As a sci-fi fan, I particularly enjoy watching classic films and television from the 50’s and 60’s. Movies such as The Day the Earth Stood Still and Forbidden Planet or shows like Lost in Space and the original Star Trek often hold more appeal than today’s offerings. A lot of people find these gems laughable. My son in particular has a hard time watching anything created before the age of color. He says the special effects are too cheesy.
But the lack of CGI and fancy sets is what endears me to the classics. Without a huge technical budget, the creators of old had to rely on a solid story to propel the action. So many of today’s productions seem to have started as a series of planned explosions with a poor story slapped on as an afterthought.
One of television’s early master storytellers was Rod Serling, creator of The Twilight Zone. Many episodes of this groundbreaking series showcased little or no special effects. Set pieces were minimal, with the focus being placed squarely on the actors and the story being told. Serling could tell a better story using a single actor in one room than most movies today achieve with multi-million dollar budgets.
My point is this. How many times do we let the lack of “necessary” resources hold us back? How many times do we blame a lack of production, or progress, or growth on something we don’t have?
We don’t have the budget for that.
We don’t have good products.
We don’t have the right technology.
Top performers never allow themselves to be limited by things outside their control. They see the obstacle and then find a way through it, around it, over it, or under it. They don’t sit back and blame a lack of performance on something (or someone) else. That’s because top performers understand that the story is the point.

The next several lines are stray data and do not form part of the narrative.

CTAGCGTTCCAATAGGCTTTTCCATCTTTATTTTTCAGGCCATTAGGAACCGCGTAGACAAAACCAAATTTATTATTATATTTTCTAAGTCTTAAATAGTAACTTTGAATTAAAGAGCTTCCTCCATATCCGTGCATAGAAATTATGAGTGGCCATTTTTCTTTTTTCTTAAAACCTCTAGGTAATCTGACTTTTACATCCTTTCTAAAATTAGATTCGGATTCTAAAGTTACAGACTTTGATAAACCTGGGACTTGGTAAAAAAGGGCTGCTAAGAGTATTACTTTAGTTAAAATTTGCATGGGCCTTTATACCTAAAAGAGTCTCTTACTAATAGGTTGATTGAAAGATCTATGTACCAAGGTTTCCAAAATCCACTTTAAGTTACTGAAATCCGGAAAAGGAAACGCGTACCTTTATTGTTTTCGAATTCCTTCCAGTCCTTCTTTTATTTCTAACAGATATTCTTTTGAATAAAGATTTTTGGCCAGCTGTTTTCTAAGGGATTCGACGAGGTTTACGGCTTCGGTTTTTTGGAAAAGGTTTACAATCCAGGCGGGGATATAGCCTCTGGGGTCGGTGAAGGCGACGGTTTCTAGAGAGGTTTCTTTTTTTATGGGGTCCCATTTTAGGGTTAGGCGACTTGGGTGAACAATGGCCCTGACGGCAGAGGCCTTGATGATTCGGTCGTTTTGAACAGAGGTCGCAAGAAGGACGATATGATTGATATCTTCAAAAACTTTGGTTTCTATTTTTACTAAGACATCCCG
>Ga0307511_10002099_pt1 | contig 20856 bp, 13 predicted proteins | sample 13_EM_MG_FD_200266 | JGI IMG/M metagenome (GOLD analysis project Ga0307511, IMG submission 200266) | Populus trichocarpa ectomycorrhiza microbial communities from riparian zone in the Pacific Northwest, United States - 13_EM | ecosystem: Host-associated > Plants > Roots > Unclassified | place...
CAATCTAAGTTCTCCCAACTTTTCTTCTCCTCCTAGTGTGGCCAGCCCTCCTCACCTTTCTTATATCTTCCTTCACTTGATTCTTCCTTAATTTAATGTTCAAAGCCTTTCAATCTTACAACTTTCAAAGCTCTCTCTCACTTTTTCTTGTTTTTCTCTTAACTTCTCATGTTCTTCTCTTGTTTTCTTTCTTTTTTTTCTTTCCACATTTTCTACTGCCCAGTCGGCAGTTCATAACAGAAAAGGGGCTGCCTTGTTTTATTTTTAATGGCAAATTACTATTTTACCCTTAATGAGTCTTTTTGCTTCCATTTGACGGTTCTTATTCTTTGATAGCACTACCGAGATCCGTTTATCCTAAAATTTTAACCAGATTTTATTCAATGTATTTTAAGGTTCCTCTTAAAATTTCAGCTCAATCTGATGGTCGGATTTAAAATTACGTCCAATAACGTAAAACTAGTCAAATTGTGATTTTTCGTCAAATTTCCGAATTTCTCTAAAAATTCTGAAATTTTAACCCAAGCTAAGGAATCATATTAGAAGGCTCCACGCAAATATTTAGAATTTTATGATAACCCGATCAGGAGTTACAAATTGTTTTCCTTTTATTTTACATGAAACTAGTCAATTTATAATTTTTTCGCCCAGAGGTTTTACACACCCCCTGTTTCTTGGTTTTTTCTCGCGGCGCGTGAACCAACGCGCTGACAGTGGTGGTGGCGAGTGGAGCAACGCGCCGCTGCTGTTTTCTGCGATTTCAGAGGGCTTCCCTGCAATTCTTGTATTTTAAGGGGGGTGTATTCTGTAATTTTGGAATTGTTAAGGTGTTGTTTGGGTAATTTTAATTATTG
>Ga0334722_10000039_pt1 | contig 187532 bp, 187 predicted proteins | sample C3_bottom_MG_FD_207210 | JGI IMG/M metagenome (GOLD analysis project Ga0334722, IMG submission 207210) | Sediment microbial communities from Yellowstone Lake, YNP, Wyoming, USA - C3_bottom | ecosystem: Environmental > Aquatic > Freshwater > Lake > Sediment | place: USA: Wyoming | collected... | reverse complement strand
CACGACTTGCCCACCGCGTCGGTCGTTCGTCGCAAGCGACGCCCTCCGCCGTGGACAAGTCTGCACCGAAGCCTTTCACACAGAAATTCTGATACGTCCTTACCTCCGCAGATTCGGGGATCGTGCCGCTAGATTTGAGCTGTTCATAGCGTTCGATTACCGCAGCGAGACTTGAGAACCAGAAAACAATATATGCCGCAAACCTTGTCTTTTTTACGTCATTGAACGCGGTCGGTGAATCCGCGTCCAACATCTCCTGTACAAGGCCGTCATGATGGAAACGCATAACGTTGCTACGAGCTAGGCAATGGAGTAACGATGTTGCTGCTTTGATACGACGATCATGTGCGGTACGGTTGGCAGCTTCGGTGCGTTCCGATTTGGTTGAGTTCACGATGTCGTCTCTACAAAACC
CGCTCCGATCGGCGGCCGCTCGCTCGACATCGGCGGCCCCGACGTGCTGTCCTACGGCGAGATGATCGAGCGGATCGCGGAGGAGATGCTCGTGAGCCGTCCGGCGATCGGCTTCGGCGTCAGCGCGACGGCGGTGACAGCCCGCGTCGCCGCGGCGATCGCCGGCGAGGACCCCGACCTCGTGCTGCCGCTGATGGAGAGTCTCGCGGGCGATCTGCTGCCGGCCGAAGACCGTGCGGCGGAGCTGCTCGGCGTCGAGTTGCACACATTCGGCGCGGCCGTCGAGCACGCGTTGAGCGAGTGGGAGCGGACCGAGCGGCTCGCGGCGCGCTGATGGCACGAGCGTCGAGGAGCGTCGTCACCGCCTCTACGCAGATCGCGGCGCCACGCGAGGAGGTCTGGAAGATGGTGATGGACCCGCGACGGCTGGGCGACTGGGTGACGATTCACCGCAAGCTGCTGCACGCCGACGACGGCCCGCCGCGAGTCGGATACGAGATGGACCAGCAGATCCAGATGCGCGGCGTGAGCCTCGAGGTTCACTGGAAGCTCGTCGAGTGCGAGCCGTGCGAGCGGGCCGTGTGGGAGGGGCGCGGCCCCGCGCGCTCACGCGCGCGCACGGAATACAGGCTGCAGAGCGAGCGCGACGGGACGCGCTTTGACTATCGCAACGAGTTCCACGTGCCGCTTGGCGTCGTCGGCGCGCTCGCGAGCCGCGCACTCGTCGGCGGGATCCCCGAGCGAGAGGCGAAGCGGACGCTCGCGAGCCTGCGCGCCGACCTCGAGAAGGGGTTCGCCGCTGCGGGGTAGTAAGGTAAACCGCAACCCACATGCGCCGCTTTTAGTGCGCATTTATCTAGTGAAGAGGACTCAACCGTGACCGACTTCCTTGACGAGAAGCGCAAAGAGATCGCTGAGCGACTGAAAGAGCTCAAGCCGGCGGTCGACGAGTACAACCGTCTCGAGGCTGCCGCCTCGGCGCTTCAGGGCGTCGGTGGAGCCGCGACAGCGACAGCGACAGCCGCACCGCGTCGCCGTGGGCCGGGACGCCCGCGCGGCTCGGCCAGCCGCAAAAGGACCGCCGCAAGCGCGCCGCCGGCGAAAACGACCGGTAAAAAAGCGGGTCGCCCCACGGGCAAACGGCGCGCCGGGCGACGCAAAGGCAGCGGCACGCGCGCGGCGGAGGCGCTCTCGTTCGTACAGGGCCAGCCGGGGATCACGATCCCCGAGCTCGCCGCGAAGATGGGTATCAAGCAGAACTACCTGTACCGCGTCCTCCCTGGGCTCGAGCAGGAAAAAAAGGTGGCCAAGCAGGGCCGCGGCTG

The story we are here to tell is what differentiates us from the competition. It’s what we have to offer that no one else does. Perhaps it’s our ability to find solutions that others can’t. Perhaps it’s our willingness to go the extra mile in service to our customers. Perhaps it’s the depth of relationships we build.
Our ability to perform should never be held back by a lack of _________.
One of my all-time favorite sci-fi series is called X Minus One. It was a radio drama that aired from 1955 to 1958. No sets, no visuals at all; this series had to rely solely upon the voices of the actors and basic sound effects to tell a story. Yet despite the limitations of radio, X Minus One is considered one of the best science fiction series in any medium.
What’s your team’s story? Are you focused on that, or on the things that hold you back? Is your team’s mission to share your story – to create such a compelling world that others want to be a part of it – or are you just going through the motions until __________ improves?
Rod Serling once said “Imagination… its limits are only those of the mind itself.” In other words, the only thing holding you back… is you.